It ought to be a maxim with every master and every mistress, never to employ another to do that which can be done as well by their own servants. The more of their money that is retained in the hands of their own people, the better it is for them altogether. Besides, a man of a right mind must be pleased with the reflection, that there is a great mass of skill and ability under his own roof. He feels stronger and more independent on this account, all pecuniary advantage out of the question. It is impossible to conceive any thing more contemptible than a crowd of men and women living together in a house, and constantly looking out of it for people to bring them food and drink, and to fetch their garments to and fro. Such a crowd resemble a nest of unfledged birds, absolutely dependent for their very existence on the activity and success of the old ones.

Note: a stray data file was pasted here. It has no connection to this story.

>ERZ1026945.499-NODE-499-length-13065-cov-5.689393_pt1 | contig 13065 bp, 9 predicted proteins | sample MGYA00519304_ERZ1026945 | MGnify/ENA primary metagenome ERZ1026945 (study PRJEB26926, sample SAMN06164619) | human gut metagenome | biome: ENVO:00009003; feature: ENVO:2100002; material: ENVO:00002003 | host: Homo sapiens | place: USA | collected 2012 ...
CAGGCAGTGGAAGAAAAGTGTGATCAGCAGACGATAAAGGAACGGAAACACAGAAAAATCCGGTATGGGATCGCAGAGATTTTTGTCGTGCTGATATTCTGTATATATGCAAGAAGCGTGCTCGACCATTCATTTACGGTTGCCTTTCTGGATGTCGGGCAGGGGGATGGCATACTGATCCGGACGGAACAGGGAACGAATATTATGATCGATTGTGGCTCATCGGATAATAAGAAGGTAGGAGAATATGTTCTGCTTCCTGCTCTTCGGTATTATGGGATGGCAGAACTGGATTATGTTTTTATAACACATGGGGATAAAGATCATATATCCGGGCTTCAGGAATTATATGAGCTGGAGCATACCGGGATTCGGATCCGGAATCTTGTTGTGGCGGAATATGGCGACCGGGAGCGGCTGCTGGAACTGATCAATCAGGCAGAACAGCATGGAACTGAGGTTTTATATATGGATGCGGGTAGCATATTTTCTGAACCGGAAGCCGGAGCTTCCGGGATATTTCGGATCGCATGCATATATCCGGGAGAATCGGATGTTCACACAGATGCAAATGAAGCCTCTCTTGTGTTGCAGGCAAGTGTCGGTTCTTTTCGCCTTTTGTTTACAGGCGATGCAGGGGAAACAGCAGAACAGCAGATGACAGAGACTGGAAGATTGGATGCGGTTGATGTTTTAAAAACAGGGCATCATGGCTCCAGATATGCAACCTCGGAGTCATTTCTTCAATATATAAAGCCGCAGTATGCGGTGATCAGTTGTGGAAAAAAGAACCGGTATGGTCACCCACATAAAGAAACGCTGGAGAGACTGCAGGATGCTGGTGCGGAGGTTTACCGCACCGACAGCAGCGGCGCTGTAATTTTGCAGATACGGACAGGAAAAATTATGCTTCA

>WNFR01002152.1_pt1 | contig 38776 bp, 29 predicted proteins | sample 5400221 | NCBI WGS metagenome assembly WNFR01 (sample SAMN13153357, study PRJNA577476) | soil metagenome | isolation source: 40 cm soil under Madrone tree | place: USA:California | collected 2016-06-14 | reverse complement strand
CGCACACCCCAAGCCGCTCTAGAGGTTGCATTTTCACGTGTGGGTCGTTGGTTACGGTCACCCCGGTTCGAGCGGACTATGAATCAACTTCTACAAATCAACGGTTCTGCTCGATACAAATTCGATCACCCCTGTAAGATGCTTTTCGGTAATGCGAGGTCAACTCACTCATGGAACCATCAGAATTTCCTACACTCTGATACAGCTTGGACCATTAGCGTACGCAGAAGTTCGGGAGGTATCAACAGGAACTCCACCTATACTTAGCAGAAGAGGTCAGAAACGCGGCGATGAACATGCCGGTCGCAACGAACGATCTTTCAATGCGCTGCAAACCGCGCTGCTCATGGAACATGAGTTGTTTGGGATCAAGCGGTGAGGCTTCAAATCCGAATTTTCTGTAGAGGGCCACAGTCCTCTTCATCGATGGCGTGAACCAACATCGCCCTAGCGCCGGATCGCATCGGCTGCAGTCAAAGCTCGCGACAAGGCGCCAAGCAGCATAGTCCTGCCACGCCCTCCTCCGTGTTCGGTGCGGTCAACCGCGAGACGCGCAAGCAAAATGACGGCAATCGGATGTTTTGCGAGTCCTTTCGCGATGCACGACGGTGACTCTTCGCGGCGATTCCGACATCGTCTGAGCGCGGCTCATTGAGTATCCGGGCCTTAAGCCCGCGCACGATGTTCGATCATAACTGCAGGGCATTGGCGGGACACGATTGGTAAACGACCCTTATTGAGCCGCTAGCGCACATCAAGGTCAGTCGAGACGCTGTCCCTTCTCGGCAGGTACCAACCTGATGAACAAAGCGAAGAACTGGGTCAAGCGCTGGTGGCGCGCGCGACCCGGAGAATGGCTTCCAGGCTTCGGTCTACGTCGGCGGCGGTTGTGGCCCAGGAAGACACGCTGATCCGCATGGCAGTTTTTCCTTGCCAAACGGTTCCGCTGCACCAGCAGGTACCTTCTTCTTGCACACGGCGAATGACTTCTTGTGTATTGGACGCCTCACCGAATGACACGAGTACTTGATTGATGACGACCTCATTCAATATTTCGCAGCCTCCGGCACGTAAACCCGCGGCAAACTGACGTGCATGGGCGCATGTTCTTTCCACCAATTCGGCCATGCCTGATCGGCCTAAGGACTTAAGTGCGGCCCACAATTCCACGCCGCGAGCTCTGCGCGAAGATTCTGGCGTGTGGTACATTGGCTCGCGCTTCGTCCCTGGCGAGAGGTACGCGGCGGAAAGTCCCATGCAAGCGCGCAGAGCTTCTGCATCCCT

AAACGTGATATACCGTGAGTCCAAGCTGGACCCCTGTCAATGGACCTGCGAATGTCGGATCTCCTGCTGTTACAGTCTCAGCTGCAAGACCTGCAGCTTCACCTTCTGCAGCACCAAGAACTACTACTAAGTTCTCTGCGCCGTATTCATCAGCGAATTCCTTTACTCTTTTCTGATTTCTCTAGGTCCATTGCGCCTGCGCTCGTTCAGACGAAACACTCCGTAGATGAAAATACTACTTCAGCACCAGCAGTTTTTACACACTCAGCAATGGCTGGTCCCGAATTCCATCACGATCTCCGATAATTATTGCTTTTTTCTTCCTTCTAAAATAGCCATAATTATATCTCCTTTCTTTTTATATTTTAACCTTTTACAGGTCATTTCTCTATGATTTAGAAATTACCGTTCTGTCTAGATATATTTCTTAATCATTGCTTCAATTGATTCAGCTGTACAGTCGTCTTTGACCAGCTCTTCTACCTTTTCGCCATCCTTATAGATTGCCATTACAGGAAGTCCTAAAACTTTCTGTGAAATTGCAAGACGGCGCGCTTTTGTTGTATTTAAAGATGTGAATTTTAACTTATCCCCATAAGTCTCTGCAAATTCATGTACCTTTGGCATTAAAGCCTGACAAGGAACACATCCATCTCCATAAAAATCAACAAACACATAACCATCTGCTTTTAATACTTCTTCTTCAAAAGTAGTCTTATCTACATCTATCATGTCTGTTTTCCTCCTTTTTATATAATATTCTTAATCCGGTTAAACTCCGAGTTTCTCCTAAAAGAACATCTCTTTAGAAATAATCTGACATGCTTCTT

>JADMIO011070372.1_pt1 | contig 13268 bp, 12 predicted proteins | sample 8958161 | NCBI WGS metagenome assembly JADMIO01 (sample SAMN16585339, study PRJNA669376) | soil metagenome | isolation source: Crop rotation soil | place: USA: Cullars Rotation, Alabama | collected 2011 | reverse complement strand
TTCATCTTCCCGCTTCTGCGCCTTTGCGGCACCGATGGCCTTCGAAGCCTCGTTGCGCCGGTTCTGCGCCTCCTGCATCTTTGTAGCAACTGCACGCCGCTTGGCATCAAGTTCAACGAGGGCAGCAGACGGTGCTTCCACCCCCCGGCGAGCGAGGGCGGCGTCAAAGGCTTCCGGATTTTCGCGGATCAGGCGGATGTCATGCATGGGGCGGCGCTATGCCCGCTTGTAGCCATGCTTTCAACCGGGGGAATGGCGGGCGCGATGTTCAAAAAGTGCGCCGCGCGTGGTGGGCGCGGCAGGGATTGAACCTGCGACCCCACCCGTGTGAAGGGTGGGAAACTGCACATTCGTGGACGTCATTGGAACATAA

Yet, on men go, from year to year, in this state of wretched dependence, even when they have all the means of living within themselves, which is certainly the happiest state of life that any one can enjoy.
26 August 2015
A Nest of Unfledged Birds
William Cobbett, "Making Bread," Cottage Economy (New York: John Doyle, 1833) p. 53: